Incidentally, the beet/carrot patch is still full of plants at all stages of development. I'm not sure if it's a result of planting so densely or what, but we really didn't need to do multiple layers of seeding; the plants are basically staggering themselves in their development.

Onions and shallots! We thought that the alliums were a partial failure: none of them grew all that big. We realized, in retrospect, that harvesting green onion/shallot leaves was a way to guarantee that the bulbs would never get too big. Next year, we should have one densely planted patch that we plan to use as young spring onions, and another patch whose leaves we let grow, so we can get mature bulbs. Nonetheless, the onions and shallots that we left in the ground (hoping they might grow more) have surprised us in the last week or two by bursting out with a new set of leaves! We'll harvest them once these leaves get old, but I'm hoping to have decent-sized onions by winter.

Garlic! This year, as I've said, was a shot in the dark; once the garlic had lost its leaves for the summer, we harvested it, and we did indeed find several cute little miniature garlic heads underground. Not as big as a "real" head, but a nice return on the investment. I plan to plant garlic today for next year, so that it can mature over the winter this time.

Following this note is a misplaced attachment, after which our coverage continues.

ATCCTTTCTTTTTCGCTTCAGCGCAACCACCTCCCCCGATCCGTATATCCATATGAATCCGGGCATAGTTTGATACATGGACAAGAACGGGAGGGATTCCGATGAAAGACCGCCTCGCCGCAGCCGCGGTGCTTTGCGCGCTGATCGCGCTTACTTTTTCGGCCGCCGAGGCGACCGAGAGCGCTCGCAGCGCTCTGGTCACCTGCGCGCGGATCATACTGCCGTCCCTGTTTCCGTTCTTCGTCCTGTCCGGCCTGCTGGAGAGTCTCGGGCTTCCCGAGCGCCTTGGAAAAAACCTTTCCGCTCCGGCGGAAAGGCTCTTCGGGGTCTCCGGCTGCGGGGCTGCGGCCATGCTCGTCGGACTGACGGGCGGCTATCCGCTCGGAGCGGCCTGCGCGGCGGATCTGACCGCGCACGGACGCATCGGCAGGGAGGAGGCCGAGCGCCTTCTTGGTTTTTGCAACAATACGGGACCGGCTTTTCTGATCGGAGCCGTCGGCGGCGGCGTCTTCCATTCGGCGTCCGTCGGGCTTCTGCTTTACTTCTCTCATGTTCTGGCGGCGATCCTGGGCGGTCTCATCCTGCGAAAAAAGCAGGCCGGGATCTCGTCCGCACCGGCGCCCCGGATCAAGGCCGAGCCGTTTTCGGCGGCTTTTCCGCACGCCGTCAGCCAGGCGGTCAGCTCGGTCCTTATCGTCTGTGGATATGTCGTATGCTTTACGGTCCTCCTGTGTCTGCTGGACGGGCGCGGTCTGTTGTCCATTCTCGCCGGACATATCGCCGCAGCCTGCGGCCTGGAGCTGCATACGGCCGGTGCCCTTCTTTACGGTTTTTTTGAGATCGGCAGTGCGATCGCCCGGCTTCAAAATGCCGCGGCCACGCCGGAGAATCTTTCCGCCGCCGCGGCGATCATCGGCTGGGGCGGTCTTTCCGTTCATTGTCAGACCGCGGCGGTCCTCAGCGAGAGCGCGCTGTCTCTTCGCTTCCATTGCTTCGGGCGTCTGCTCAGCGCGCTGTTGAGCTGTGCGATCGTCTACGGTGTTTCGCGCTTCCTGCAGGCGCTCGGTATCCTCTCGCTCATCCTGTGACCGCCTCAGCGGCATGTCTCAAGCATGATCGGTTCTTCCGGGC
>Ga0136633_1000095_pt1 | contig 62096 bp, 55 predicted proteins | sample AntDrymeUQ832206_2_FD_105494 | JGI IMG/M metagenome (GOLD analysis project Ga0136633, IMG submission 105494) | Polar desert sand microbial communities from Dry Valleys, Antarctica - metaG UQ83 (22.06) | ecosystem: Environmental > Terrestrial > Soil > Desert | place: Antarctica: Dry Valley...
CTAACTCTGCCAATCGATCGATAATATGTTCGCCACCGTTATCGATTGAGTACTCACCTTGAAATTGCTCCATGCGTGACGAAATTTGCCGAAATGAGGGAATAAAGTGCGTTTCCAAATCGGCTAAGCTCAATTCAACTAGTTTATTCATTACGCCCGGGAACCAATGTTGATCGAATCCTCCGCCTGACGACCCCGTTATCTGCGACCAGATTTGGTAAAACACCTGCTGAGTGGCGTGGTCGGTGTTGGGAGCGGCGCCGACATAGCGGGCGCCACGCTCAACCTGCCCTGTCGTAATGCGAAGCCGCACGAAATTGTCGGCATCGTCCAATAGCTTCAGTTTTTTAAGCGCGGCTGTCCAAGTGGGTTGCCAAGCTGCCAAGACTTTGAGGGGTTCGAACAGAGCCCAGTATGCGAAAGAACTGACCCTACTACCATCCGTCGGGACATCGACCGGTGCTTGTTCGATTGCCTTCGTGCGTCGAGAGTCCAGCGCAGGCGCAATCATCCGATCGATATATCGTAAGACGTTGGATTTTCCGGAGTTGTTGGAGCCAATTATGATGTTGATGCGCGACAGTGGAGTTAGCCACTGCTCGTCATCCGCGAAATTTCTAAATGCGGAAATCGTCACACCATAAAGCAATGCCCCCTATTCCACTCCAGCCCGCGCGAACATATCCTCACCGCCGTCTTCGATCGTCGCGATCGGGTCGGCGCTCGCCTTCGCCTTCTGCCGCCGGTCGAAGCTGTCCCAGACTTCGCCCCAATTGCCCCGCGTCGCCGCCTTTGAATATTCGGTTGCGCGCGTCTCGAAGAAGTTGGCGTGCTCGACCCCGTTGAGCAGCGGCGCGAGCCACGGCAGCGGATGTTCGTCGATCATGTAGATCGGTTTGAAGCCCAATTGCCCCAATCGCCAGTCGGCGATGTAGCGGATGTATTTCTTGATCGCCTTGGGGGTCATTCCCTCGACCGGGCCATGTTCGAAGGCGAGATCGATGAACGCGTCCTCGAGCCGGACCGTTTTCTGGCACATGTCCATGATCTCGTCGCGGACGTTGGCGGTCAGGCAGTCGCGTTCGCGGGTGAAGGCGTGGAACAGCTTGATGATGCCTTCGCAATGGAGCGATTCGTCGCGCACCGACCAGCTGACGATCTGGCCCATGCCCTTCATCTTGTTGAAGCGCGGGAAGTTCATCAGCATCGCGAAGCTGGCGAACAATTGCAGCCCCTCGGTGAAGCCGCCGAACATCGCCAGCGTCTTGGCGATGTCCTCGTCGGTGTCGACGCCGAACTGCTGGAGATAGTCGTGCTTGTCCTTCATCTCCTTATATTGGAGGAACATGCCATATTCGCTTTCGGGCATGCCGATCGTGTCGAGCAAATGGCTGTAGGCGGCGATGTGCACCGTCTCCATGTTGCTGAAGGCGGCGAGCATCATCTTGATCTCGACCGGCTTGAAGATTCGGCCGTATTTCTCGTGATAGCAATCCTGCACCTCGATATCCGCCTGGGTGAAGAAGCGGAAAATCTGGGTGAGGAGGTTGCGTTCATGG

Tomatoes! The queens of the garden. The "grape" and Early Girl plants have been incredibly prolific; we've been eating them, giving them away, and canning them in half a dozen different forms. They've both had a couple of problems lately, though; the grapes have been splitting (because of a stretch where they weren't watered enough a week or so ago, I suspect), and the Early Girls seem to have an infection of thrips/spotted wilt. The leaves of the latter are spotted with brown and yellow, and the tomatoes have a yellow/brown ring of skin discoloration around the stem end. Fortunately, the fruits still taste fine. The Old Germans have been a bit of a frustration -- the first two tomatoes to ripen, at long last, got stolen before we could eat them! Still, today I picked the next three ripe fruits; they took a while, but they're also enormous, and I can't wait to taste them.